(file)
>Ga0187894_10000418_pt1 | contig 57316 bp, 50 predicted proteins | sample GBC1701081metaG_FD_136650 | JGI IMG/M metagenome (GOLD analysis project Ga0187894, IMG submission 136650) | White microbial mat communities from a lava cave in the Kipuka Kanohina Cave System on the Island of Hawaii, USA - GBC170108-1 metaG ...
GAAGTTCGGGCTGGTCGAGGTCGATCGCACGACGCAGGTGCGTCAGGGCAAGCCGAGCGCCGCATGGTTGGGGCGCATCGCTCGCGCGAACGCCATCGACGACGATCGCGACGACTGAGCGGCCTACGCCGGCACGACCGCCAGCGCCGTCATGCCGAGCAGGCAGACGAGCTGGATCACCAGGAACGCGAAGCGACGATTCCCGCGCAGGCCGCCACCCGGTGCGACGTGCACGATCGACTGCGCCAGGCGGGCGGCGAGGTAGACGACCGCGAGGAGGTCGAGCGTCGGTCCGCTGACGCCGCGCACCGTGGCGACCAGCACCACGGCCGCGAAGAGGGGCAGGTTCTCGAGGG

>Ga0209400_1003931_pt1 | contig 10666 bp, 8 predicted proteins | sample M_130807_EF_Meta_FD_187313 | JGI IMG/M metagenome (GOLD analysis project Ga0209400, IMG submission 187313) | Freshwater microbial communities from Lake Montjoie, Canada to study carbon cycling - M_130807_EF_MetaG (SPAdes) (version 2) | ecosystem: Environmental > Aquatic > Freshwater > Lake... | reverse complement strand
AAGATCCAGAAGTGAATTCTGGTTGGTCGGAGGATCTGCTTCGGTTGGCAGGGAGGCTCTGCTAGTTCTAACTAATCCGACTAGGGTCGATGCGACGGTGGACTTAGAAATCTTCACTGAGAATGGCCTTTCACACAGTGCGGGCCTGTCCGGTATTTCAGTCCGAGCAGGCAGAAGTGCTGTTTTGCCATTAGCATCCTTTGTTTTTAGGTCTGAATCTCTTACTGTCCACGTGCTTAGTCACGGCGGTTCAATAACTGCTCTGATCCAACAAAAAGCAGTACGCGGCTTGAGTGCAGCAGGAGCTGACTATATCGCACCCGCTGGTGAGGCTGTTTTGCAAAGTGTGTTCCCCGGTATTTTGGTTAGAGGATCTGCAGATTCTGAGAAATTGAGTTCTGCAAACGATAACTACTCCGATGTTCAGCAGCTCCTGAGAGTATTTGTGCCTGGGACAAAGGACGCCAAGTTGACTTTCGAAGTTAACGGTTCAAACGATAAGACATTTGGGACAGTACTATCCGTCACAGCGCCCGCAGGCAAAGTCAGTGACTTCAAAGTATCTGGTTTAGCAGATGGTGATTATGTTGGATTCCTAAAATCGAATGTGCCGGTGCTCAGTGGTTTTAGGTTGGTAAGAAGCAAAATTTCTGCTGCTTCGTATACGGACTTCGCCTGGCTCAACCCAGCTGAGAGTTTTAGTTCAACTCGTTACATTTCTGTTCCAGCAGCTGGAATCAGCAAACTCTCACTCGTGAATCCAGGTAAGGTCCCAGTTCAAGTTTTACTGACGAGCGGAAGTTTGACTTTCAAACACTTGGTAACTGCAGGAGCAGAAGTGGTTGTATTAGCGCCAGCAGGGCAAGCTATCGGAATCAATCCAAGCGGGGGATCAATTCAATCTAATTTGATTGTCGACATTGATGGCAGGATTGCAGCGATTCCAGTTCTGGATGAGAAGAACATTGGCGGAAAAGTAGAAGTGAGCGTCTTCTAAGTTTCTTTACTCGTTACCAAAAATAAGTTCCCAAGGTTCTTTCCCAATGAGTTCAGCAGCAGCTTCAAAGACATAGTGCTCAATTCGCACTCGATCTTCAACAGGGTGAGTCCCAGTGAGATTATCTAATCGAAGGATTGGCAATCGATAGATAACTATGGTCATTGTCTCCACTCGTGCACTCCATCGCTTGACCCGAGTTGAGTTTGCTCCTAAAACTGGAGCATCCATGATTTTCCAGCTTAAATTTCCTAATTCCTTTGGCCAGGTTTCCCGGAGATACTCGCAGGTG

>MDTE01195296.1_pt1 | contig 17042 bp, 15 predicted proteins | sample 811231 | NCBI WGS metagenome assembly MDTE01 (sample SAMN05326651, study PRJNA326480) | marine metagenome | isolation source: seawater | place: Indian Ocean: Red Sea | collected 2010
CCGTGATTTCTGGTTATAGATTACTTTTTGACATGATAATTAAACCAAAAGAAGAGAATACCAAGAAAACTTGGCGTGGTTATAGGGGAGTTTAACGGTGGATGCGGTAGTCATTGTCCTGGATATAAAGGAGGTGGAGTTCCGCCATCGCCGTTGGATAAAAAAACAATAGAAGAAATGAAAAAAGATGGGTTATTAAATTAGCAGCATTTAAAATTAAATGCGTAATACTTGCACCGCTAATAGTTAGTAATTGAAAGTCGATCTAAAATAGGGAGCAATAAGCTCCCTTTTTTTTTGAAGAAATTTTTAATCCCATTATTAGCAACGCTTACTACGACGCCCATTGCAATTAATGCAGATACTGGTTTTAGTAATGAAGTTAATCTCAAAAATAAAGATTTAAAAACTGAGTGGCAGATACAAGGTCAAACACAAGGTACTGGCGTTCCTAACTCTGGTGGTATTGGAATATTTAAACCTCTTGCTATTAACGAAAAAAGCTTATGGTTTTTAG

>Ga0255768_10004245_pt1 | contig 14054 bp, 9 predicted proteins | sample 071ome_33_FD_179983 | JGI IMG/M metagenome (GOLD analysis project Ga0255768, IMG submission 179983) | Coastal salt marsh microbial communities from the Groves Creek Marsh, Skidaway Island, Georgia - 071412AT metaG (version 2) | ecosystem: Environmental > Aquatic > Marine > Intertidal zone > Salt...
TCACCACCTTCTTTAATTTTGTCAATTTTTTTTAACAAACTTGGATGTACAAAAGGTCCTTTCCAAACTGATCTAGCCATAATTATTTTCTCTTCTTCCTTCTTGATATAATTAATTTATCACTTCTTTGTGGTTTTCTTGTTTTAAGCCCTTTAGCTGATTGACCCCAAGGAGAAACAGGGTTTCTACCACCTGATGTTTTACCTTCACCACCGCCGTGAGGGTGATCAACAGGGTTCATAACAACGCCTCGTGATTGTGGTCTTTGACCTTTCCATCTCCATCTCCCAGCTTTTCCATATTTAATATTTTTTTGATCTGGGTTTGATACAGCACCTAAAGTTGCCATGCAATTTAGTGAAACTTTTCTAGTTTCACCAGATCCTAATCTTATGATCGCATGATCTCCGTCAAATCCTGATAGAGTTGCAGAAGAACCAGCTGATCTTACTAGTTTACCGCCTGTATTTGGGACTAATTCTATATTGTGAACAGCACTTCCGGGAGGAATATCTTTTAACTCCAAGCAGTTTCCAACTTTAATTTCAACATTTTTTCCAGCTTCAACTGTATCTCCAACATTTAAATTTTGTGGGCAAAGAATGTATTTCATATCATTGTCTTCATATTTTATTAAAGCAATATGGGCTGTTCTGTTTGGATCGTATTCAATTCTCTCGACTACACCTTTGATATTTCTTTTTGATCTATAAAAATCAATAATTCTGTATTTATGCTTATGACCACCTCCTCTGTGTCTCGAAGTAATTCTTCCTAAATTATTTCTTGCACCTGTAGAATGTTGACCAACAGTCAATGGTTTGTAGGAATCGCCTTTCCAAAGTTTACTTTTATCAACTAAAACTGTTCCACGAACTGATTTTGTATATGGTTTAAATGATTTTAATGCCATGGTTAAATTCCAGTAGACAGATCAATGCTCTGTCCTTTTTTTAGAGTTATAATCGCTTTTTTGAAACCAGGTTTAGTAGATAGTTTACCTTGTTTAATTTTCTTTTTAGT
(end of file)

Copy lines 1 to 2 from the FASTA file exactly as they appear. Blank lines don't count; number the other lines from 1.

>Ga0187894_10000418_pt1 | contig 57316 bp, 50 predicted proteins | sample GBC1701081metaG_FD_136650 | JGI IMG/M metagenome (GOLD analysis project Ga0187894, IMG submission 136650) | White microbial mat communities from a lava cave in the Kipuka Kanohina Cave System on the Island of Hawaii, USA - GBC170108-1 metaG ...
GAAGTTCGGGCTGGTCGAGGTCGATCGCACGACGCAGGTGCGTCAGGGCAAGCCGAGCGCCGCATGGTTGGGGCGCATCGCTCGCGCGAACGCCATCGACGACGATCGCGACGACTGAGCGGCCTACGCCGGCACGACCGCCAGCGCCGTCATGCCGAGCAGGCAGACGAGCTGGATCACCAGGAACGCGAAGCGACGATTCCCGCGCAGGCCGCCACCCGGTGCGACGTGCACGATCGACTGCGCCAGGCGGGCGGCGAGGTAGACGACCGCGAGGAGGTCGAGCGTCGGTCCGCTGACGCCGCGCACCGTGGCGACCAGCACCACGGCCGCGAAGAGGGGCAGGTTCTCGAGGG